Students across Nova Scotia are speaking out on social media following the provincial teachers union’s decision to implement work-to-rule job action on its members.

The #BenchedStudents initiative is encouraging students across the province to tweet photos of their school sports teams, clubs or organizations affected by work-to-rule, sitting on a bench and unable to go ahead with their activity.

"I'm the captain of our school basketball team and we already did it in our tournament this weekend, which could possibly be our last tournament,” said Millwood High School Grade 12 student Emily Hammond. “We took a picture of us all sitting down and I attached a paragraph just explaining what our teacher does for us."

"There's nothing for me to do right now except for come up with ways to get it all back,” said Grade 12 student Nik Sutherland. “My entire life is just kind of put on hold with this."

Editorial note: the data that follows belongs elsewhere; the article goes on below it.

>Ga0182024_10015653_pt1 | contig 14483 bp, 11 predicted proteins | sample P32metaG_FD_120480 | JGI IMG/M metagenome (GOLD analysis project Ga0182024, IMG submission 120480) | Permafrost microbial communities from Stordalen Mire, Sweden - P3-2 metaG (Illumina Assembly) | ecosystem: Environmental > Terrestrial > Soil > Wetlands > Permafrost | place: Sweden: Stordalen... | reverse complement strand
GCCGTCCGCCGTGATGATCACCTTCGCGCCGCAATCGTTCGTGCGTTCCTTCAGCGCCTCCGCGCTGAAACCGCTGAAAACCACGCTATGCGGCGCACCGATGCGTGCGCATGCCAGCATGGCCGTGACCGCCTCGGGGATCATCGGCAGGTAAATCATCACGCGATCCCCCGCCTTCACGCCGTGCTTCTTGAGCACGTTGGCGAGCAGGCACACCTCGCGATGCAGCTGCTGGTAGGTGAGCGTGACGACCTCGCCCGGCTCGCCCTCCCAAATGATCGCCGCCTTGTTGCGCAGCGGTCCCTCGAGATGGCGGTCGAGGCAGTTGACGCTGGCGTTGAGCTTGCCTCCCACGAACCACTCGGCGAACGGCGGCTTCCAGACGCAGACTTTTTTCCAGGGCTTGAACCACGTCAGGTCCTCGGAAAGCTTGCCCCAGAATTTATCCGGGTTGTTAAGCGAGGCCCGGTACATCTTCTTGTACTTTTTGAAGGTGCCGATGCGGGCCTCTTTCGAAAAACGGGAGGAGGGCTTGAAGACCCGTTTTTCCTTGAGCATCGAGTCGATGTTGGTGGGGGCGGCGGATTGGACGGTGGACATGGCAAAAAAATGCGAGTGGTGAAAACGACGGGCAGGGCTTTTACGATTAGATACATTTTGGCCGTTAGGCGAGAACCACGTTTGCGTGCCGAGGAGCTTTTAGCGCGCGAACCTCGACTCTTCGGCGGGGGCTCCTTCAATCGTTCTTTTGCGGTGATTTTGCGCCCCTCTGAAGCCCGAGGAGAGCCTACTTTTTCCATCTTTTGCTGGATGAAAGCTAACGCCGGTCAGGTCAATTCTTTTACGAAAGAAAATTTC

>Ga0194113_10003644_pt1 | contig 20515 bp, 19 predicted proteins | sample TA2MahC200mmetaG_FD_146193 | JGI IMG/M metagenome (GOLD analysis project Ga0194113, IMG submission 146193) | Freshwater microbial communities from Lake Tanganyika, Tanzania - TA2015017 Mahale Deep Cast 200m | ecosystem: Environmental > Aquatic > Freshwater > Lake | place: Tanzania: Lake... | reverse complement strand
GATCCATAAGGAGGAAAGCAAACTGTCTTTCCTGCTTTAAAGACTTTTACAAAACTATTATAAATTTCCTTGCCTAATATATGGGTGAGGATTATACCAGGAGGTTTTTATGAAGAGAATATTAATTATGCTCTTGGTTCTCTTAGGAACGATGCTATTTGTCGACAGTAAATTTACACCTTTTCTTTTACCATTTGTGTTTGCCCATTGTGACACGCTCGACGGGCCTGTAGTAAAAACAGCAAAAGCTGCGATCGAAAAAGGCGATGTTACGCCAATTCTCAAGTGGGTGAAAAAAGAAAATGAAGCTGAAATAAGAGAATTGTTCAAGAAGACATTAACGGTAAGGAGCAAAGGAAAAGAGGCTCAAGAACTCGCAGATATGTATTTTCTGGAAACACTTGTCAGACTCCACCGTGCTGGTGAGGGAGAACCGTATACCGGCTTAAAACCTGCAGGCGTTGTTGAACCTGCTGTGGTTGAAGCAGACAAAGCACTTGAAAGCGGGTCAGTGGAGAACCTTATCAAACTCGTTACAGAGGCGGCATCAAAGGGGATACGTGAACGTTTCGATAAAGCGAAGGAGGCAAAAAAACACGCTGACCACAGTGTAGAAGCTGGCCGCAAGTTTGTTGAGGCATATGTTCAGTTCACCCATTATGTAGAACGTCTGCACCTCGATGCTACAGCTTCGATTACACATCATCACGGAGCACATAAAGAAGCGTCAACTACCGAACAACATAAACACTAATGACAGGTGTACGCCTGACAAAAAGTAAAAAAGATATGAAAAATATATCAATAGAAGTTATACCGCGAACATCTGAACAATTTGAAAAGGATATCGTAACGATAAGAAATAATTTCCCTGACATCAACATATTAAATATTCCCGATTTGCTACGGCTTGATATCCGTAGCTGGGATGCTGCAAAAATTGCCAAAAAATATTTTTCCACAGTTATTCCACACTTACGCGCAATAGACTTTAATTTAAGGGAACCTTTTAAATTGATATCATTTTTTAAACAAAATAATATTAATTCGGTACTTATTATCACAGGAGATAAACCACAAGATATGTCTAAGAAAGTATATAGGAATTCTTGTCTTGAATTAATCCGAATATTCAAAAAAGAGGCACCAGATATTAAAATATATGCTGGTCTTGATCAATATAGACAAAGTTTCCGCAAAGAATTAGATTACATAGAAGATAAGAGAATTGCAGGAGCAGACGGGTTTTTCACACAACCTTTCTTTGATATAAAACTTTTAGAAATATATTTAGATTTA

Students say there's more to school than just the class time and it's important for the government to understand the affect teachers have on extra-curricular activities

"Pretty much all my lunchtimes are vacant now because I used to fill them all with activities, and now I have nothing to do other than try and support our teachers through these initiatives," said Grade 12 student Hailey Aucoin.

Following Saturday's school closure announcement, many places like the YMCA and the Canada Games Centre arranged for day camps which quickly filled to capacity. But with the reopening announcement, they had no choice but to offer parents refunds.

"We're not sure where this is going to go the next couple weeks or months, so now we're ready to go and hopefully have a bigger, better program if something does happen," said John Meagher of the YMCA.

Meagher says the YMCA's camp was only open to students who were already enrolled in the morning, lunch and after school program. To make it easier, parents will see a credit on their January payment.

"Hopefully the schools will remain open until the Christmas holidays," Meagher said.

With files from CTV Atlantic’s Suzette Belliveau.